By Jeff Rasley
When my wife Alicia and I began our annual road trip from Indianapolis to Los Angeles on March 12, the coronavirus pandemic was still considered a “China problem”.
There were cases in Washington State, but it seemed likely the virus would be contained within the Seattle area.
A few days before packing the car to head west, I hiked the Starkey Park Trail along Eagle Creek in Zionsville, Indiana, with my hiking group. No one wore masks or washed their hands before we set out. “Social distancing” was not yet in the national vocabulary.
China began reporting deaths in January due to an epidemic in Wuhan. But news of a new virus on the other side of the Pacific Ocean seemed no more relevant than routine reports of epidemics, pestilence, and wars in other parts of the world.
We would drive nowhere near to Washington State on our planned route and Seattle is over 1,100 miles from LA.
Surely Not Here!
Surely the virus would be contained by quarantining anyone coming to the States from China. Nevertheless, we added two surgical masks, a large container of disinfectant wipes, and bottles of hand sanitizer to our baggage.
Our first destination was Kansas City. News reports on the radio about the spread of the coronavirus were a little worrisome as we drove across Indiana, Illinois, and Missouri. But traffic on I-70 was normal.
No one seemed to be particularly concerned about the coronavirus at the gas and food stops we made along I-70. There was an outdoor concert in the Power and Light District that night we planned to attend. When we arrived, we discovered it was canceled.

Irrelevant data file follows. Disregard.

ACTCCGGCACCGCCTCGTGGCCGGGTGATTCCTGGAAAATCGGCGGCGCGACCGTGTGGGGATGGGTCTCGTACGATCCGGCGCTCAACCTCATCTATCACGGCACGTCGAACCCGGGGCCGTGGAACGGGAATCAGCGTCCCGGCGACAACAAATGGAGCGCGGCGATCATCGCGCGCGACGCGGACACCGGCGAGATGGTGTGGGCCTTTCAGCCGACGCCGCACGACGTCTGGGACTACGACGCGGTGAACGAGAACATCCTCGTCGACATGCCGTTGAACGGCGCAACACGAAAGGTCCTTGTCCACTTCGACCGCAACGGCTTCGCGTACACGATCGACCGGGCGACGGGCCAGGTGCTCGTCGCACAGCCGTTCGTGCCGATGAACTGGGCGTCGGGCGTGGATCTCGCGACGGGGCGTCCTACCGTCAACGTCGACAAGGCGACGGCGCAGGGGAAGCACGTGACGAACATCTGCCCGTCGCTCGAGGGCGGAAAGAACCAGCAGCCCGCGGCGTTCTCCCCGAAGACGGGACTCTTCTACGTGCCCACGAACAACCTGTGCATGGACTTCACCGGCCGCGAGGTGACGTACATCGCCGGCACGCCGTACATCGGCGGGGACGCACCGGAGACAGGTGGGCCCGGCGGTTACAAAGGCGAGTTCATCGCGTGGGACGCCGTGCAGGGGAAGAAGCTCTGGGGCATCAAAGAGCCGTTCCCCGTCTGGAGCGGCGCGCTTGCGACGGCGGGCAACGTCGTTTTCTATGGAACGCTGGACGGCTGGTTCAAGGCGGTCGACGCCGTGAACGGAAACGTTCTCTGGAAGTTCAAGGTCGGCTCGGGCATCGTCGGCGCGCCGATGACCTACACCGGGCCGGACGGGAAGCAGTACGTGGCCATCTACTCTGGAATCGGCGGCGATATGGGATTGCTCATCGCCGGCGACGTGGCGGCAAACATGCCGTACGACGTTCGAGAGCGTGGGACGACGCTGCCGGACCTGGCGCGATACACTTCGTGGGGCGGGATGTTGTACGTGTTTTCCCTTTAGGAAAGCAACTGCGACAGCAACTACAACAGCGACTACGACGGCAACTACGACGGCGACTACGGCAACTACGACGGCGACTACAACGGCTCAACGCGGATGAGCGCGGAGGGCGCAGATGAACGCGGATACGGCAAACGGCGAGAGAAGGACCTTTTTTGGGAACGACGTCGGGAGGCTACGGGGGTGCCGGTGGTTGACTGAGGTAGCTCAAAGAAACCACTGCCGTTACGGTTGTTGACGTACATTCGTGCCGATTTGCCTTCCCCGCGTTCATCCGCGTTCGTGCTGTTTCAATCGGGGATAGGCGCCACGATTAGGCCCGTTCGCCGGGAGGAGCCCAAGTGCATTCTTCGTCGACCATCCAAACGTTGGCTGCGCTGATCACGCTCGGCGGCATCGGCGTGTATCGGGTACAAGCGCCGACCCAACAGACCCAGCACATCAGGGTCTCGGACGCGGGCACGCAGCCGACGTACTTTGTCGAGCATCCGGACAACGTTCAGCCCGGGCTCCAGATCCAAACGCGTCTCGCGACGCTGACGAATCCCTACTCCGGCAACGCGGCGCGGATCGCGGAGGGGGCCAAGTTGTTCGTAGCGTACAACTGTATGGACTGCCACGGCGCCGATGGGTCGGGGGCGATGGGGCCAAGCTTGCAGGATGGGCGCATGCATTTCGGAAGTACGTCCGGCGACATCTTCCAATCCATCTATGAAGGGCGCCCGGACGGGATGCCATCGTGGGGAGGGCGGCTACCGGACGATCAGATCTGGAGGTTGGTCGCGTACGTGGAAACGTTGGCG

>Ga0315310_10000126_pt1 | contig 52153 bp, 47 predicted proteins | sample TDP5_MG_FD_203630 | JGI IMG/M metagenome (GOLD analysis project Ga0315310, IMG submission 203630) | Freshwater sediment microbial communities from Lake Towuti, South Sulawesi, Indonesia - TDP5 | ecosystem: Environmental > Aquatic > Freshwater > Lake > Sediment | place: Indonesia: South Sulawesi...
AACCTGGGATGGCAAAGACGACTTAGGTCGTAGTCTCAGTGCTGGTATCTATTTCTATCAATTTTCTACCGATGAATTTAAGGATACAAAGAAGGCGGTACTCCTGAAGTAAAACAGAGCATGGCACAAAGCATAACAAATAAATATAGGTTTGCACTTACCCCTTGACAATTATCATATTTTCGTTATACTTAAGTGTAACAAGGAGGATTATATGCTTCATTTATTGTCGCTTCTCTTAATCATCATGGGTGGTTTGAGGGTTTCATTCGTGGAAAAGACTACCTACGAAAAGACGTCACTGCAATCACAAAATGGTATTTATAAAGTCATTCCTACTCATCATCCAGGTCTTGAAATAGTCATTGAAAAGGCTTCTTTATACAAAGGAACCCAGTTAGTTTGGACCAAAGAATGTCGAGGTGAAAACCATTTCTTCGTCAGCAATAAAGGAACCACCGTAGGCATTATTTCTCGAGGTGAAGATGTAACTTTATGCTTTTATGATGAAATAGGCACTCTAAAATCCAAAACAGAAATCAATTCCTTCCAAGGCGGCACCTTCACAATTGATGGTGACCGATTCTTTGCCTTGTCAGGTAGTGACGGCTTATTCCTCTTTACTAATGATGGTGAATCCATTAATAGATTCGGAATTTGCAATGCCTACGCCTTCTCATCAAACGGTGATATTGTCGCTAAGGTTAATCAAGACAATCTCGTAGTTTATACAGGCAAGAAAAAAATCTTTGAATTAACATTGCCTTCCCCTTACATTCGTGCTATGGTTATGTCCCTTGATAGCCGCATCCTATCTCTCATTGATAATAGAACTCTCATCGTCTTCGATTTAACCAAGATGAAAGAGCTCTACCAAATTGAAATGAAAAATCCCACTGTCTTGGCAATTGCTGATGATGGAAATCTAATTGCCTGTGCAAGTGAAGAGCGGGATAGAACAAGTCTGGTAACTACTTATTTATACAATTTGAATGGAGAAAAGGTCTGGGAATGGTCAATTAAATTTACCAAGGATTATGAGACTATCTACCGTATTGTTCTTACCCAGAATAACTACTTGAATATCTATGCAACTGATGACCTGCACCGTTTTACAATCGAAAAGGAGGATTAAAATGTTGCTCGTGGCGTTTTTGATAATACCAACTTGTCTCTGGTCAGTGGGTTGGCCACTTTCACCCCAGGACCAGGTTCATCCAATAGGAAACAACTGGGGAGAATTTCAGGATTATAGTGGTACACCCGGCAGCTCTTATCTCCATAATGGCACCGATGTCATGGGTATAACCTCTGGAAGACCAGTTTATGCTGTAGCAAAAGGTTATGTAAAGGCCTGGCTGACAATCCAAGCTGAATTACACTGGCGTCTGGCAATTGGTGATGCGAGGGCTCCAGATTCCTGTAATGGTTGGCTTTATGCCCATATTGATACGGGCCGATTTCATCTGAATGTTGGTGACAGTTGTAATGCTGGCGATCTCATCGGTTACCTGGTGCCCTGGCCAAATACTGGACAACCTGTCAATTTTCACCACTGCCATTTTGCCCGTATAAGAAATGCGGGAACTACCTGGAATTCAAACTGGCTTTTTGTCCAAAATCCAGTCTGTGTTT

But the restaurants in downtown KC were open and no particular precautions were being taken by servers or patrons.
We stopped in Manhattan, Kansas, the next day for a walking tour of Kansas State University. The University opened in 1863. The 19th Century castle-like limestone buildings in the center of the campus gave Alicia and me an eerie feeling. Not because of the architecture, but because we were the only people walking around the campus. All the buildings were locked up. It was spring break, but campuses don’t become ghost towns during a normal break in the academic calendar.
As we drove west, the scenery changed from the flat and rolling farmlands of the Midwest to the Flint Hills of Kansas and then the high plains of eastern Colorado. When the Rocky Mountains in central Colorado came into view it looked like we were driving into another world. We were disappointed to find the 19-mile Pikes Peak Highway closed.
Santa’s North Pole near the entrance to the highway was also closed, so we couldn’t ride the highest (elevation 7,500 feet) Ferris Wheel in the world. No signs explained the closures.
But in Colorado Springs, Downtown and Old Town were happening places. Lots of people were walking the streets, shopping, hanging out in coffee houses, and dining out.
The University of Colorado campus at Colorado Springs overlooks the Garden of the Gods Park. Its architecture is uniform, modern, and attractive.
Notices around the campus stated that classes were temporarily canceled to reduce the risk of spreading the virus, but many students were walking around and hanging out on campus. The dining center, Café 65, was open to the public and serving food cafeteria-style. A poster at the entrance urged diners to wash their hands to reduce the risk of infection.